During the past year racism and the Covid19 pandemic have been uppermost in the news. The Black Lives Matter movement protesters have been out in full force, particularly since the death of George Floyd. People from all walks of life around the world have been expressing their desire, their dreams and hopes for change.
In the United States in 1947 Jackie Robinson broke the color barrier in Major League Baseball, prior to that he played for the Montreal Royals as a stepping stone toward the big leagues!
In 1955 Rosa Parks was arrested and fingerprinted for refusing to give up her seat. At the time people of color were designated seats in the back of the bus.
Martin Luther King Jr. had not yet come upon the scene. It was in1963 that the famous march on Washington, DC took place. It was there that he gave a powerful “I Have a Dream “speech.
The current turmoil of systemic racism is slowly being addressed and is changing. Will the Black Lives Matter movement leave a lasting positive message?
Growing up in a small mining town in the Eastern Townships in the 50s the population was predominantly Caucasians, either French or English speaking . There were no other ethnic groups at the time. When I made frequent trips to the orthodontist in Montreal, I became aware of many diverse groups in our country. That was not the case in our small town. There were no people of African American descent or other ethnic groups.
Life’s adventures are ongoing learning experiences.
On a crisp October morning in 1956 the ’54 Hudson was all packed and we were looking forward to our long trip. Sarasota, Florida was our destination. At that time it was the winter home of the Ringling Brothers and Barnum and Bailey Circus.
The three of us were embarking on a long journey. Mac, the golf professional, and his wife Midge would be spending the winter months in their home in Sarasota. Every spring they would make their way back to Canada where Mac was the manager of the local golf course. I, on the other hand had just finished High School and was too young to pursue further studies. The plan was for me to spend the winter in Florida with them and broaden my horizons.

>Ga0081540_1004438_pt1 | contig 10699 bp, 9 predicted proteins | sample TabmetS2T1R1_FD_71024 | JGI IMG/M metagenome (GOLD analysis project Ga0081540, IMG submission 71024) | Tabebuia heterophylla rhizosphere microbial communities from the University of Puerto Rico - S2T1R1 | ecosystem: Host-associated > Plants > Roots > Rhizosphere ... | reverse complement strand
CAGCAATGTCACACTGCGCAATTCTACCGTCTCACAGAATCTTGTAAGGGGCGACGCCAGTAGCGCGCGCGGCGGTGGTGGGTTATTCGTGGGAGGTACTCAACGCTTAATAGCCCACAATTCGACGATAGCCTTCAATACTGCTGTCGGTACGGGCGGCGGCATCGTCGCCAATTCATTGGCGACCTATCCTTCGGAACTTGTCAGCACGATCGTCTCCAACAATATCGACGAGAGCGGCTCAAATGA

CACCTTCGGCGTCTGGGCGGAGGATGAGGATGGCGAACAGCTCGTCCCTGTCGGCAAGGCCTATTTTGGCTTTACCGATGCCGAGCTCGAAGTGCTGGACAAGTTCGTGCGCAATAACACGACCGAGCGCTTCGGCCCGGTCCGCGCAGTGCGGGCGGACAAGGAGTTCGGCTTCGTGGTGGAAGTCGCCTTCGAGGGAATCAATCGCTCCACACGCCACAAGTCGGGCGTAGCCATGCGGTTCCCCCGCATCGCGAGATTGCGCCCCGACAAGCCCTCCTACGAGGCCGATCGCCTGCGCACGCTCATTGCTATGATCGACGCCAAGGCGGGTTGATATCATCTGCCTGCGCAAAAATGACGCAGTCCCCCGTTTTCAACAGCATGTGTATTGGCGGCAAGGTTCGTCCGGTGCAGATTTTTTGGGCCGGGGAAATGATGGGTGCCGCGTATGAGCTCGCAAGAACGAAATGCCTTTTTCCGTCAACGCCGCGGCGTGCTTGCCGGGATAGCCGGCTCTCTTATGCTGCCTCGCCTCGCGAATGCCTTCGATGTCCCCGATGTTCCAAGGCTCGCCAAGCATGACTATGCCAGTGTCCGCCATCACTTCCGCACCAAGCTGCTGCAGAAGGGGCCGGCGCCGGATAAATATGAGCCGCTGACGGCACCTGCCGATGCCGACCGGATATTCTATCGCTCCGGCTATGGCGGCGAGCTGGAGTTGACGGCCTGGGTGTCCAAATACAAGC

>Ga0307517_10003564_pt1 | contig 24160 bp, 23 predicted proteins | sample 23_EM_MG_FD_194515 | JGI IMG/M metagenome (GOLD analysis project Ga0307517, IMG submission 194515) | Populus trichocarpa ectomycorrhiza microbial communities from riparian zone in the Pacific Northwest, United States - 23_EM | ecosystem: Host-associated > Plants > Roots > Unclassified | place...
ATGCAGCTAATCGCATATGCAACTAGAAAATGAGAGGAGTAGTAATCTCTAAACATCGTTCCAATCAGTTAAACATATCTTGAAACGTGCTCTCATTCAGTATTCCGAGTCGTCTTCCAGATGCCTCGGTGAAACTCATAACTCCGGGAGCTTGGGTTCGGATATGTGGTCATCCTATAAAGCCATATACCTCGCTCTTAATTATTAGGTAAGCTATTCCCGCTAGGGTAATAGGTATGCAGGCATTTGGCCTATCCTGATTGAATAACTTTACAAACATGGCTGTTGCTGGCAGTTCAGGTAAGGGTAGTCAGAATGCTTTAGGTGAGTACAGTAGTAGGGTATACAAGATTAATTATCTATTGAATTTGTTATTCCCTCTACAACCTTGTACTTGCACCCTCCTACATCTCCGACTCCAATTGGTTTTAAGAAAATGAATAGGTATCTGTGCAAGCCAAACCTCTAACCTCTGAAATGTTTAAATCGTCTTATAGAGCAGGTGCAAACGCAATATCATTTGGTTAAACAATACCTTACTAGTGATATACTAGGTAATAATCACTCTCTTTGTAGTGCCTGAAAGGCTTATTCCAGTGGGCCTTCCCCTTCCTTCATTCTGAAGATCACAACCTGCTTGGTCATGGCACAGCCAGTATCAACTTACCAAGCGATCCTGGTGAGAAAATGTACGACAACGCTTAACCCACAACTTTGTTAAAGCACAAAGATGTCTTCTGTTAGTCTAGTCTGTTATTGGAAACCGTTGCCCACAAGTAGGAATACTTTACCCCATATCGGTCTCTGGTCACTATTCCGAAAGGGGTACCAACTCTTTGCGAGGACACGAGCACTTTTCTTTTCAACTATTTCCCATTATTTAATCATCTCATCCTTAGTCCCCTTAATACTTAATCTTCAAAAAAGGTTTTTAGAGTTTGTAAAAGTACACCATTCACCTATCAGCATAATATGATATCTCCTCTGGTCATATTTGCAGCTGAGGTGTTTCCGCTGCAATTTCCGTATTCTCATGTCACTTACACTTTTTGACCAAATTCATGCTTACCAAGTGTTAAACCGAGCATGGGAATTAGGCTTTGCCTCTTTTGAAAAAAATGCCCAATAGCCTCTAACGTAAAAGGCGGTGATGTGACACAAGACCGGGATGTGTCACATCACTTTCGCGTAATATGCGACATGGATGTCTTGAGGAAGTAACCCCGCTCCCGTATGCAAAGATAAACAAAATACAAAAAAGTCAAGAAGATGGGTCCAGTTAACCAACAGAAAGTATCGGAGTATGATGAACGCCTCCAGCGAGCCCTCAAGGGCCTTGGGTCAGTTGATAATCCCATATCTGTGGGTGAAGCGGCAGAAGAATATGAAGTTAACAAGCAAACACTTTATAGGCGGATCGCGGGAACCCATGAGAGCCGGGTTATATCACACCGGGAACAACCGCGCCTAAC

Among the many stops on our journey south was one that brings bac memories. Winston Salem, North Carolina was on our itinerary and we planned to spend the weekend with Midge’s sister, Elsie. She and her family lived in a luxurious home. Like most wealthy folks in the south, they had servants. Their daughter, Lucretia and I were about the same age. She began showing me around their home. Most likely we had just finished breakfast and she wanted me to meet the cook and her little granddaughter.
Looking at this little four-year-old who had the biggest smile, my first instinct was to go toward her, bend down and chat. In the process of moving toward her I froze and could not budge. No matter how hard I tried, I could not bring myself to go near her. What was happening? What was preventing me from touching her and chatting.
Shortly after this occurred I began to realize how much we are swayed and influenced by others.
The experience has left a lifelong impression. To this day, I get goose bumps thinking about my actions and the way I handled the situation as a young teenager. It was a valuable lesson at the time and still is.
With so much of the news revolving around Black Lives Matter will the movement be a major turning point in eradicating systemic racism?
Will it be in our lifetime?
The call for Black lives to matter is a rallying cry for ALL Black lives striving for eauality.
A Timeline to indicate what was happening around the world and to put issues in perspective.